One of the main articles we read is called The Souls of White Folks by Mab Segrest. Mab Segrest is white activist and author from Georgia. She really digs into the spirit of the work and we facilitate conversations with our organizers to help them connect with not only the trauma that racism impacts their life, but also what they have to gain from dismantling racist systems.

 Careful not to equate the damage done to white folks as the same as that done to communities of color. Not re-centering white folks, but finding a deep sense of connection to the work. Personal storytelling as an organizing tool. Why are you doing this work? Why does it matter to you?


Sophie Smith, People Helping People in the Borderzone

People Helping People is organizing in Arivaca, Arizona: a tiny town of 700, 10 miles north of US-Mexico border. Organization formed about 4 years ago. 17 percent Latino, otherwise white. Poor, lower or no income senior citizens on social security. In border zone. In middle of funnel of undocumented migration.

 Border patrol has been pushing people crossing without papers into desert. Deadly. 50 people died last month in the border region.  Humanitarian crisis.  Border Patrol policing of the area relies on white residents keeping quiet. All roads have immigration check-points.  Everyone gets stopped, cars searched, talk to armed agents.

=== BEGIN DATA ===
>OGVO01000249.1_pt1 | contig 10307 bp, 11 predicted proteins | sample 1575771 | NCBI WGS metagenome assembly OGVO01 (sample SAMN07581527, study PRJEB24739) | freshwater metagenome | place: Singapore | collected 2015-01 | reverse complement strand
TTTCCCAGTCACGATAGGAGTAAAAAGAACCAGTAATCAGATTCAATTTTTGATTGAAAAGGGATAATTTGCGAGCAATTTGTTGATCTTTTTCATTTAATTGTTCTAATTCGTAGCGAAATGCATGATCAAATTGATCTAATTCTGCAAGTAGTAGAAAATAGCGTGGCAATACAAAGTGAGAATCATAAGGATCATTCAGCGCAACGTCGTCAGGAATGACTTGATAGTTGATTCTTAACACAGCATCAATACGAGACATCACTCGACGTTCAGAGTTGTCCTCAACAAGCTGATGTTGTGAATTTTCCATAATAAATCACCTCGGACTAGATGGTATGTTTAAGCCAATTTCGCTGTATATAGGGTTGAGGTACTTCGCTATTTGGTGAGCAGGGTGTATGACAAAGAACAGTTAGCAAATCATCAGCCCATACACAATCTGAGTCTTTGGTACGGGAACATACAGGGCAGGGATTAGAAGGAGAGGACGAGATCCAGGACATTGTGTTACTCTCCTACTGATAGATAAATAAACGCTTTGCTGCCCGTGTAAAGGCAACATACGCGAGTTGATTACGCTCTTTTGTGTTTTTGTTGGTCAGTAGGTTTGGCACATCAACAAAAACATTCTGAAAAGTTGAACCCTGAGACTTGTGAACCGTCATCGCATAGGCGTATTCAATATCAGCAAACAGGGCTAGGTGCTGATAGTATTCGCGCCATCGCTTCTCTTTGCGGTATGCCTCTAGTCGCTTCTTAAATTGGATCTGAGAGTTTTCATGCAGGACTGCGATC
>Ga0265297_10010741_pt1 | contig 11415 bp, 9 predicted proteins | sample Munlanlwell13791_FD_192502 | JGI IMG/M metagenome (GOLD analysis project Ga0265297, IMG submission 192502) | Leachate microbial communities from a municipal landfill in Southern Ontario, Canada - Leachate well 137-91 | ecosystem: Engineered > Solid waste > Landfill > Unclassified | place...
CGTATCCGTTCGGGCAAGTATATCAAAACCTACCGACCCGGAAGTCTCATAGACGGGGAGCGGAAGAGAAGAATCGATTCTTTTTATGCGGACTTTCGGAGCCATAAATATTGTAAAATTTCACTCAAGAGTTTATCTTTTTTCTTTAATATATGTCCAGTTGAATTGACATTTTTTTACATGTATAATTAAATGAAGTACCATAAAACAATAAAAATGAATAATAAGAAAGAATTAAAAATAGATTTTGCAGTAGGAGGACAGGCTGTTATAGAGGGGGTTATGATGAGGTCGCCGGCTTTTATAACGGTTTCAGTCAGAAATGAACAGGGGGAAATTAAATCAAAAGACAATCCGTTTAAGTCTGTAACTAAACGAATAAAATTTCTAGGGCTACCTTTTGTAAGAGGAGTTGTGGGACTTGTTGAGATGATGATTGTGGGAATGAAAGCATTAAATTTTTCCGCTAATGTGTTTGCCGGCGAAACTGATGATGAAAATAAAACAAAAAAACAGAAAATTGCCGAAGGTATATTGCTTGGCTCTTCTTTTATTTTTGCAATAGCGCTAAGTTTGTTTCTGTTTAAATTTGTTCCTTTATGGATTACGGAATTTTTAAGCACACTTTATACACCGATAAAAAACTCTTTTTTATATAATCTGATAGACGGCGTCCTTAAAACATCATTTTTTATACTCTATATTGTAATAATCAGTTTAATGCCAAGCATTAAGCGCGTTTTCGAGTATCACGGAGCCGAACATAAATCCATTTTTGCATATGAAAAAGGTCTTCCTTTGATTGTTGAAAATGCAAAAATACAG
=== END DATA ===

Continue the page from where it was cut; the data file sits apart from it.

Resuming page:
Saw huge opportunity to push back. Decided to launch campaign calling for removal of border patrol check points. Problem for residents who are mostly white because everyone gets stopped there. Lots of folks abused physically and verbally. Same time checkpoints are a major culprit of deaths on border. People have to walk north of checkpoints to get picked up.

 Knew that we wanted to bring white residents who might be natural alliance with border patrol and border enforcement, by calling border patrol into active alliance with folks who are crossing.

 Checkpoint started natural alliance. Interest of white citizen residents and folks crossing through desert. It would free Arivaca, significant and material way and decrease deaths. Way to catalyst community into active collaboration in migrant justice.

Mutual Interest means targets we are choosing. Not all residents were on board with migrant justice when group started. They were worried about their constitutional rights and worried about their kids, but really didn't know about people crossing through desert, hadn't had a lot of political education around that. Campaign was an opportunity for that kind of exposure and education to happen across groups.

Mutual interest teaches us a lesson around targets organizing for racial justice. Inspire alliances with groups that have problem for same target, for different reasons. Grown knowledge across settings.

Multiracial groups, mostly white. Latino residents in down are targets of racial profiling in material and acute way. Way Latino motorist targeted going through checkpoint is radically different than a white person.

 We put out a report after doing checkpoint monitoring and found out that Latino motorists were 26 times more likely to be to pulled into secondary expectation than white motorists. Community mostly white put out report of racial profiling really powerful.